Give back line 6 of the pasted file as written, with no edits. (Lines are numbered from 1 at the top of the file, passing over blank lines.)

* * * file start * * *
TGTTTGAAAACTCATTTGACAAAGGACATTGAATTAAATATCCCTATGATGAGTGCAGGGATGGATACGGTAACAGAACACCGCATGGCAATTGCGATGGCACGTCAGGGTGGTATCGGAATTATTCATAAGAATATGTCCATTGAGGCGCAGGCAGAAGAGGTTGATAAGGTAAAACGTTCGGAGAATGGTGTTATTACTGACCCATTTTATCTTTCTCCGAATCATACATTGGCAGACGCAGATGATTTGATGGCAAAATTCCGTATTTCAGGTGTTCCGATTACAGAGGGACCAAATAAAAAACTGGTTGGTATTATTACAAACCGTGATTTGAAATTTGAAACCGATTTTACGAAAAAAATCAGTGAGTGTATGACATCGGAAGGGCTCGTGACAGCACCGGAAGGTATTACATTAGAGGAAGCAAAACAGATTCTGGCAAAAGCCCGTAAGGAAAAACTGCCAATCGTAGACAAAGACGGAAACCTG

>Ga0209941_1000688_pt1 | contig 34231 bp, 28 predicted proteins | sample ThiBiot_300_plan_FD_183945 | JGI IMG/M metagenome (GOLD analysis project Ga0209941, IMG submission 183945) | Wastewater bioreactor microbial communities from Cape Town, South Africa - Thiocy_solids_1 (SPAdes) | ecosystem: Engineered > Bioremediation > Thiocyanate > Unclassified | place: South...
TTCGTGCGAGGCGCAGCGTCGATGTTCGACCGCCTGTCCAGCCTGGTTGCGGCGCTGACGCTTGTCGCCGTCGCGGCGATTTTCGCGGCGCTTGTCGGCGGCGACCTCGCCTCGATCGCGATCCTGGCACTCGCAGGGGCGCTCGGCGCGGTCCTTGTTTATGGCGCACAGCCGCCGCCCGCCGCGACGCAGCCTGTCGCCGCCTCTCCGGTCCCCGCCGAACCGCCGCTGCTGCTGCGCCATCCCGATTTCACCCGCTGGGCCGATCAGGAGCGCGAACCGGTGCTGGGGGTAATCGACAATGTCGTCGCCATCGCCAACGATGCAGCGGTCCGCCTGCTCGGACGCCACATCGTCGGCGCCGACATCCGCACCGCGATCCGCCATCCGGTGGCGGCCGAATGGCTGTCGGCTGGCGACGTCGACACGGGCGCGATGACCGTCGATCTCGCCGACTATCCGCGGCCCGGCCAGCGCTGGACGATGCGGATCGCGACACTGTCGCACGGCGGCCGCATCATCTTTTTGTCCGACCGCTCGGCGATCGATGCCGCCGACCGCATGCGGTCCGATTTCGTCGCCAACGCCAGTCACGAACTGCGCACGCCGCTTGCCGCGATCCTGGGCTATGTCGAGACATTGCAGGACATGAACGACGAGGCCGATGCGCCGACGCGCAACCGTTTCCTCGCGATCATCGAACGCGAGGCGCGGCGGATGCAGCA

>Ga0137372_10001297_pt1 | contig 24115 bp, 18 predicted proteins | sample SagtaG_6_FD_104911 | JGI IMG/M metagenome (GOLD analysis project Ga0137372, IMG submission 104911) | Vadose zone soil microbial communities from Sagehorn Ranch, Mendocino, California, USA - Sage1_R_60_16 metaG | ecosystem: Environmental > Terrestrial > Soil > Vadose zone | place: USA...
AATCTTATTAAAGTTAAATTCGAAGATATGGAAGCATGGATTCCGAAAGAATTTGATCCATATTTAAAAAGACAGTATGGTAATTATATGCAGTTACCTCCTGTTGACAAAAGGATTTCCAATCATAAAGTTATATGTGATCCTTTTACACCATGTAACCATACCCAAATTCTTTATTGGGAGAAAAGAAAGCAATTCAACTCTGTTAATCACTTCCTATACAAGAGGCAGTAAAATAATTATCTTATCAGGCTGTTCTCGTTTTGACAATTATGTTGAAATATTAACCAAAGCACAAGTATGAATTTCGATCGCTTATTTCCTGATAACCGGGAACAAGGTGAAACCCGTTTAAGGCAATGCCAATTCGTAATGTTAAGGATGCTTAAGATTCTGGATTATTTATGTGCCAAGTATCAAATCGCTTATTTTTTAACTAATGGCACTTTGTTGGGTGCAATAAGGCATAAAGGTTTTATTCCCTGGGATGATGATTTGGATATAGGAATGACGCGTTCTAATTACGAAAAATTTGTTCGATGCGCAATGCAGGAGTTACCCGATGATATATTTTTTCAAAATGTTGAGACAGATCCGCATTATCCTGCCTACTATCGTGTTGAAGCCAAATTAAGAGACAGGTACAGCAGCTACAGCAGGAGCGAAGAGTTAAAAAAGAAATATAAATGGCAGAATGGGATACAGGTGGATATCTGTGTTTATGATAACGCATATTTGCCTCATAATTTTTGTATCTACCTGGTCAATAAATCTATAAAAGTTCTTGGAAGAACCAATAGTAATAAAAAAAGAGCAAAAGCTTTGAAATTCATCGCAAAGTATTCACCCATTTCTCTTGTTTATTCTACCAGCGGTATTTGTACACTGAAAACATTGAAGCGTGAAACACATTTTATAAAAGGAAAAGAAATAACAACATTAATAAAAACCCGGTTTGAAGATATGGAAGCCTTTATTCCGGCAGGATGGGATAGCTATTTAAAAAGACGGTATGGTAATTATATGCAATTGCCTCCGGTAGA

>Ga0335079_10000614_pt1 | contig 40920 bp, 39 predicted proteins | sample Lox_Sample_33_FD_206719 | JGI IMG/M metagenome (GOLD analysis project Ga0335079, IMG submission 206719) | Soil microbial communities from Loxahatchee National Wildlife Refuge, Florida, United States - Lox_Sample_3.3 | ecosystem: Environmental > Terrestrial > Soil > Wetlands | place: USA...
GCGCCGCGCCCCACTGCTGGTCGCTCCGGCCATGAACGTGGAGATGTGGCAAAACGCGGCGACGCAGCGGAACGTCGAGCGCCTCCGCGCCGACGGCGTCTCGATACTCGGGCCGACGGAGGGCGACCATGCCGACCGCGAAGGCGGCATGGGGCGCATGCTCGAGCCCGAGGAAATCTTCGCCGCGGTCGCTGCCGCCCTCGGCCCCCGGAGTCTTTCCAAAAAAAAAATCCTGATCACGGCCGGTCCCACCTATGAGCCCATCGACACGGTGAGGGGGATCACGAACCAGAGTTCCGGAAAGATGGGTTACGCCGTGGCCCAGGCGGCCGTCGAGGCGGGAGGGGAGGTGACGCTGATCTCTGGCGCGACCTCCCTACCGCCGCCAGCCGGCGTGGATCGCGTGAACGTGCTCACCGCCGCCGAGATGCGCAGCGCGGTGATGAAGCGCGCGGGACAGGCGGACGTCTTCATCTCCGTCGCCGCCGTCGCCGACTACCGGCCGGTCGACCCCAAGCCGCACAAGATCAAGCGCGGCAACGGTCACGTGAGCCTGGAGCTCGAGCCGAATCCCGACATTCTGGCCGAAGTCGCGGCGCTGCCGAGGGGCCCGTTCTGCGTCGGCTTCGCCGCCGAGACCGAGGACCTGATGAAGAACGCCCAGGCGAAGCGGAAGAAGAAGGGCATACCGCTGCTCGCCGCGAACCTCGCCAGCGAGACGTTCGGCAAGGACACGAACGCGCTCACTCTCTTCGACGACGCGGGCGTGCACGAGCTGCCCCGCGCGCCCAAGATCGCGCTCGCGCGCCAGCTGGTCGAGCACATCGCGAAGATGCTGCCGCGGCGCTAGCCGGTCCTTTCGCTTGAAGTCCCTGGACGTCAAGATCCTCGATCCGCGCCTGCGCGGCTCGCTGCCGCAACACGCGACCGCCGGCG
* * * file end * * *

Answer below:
>Ga0335079_10000614_pt1 | contig 40920 bp, 39 predicted proteins | sample Lox_Sample_33_FD_206719 | JGI IMG/M metagenome (GOLD analysis project Ga0335079, IMG submission 206719) | Soil microbial communities from Loxahatchee National Wildlife Refuge, Florida, United States - Lox_Sample_3.3 | ecosystem: Environmental > Terrestrial > Soil > Wetlands | place: USA...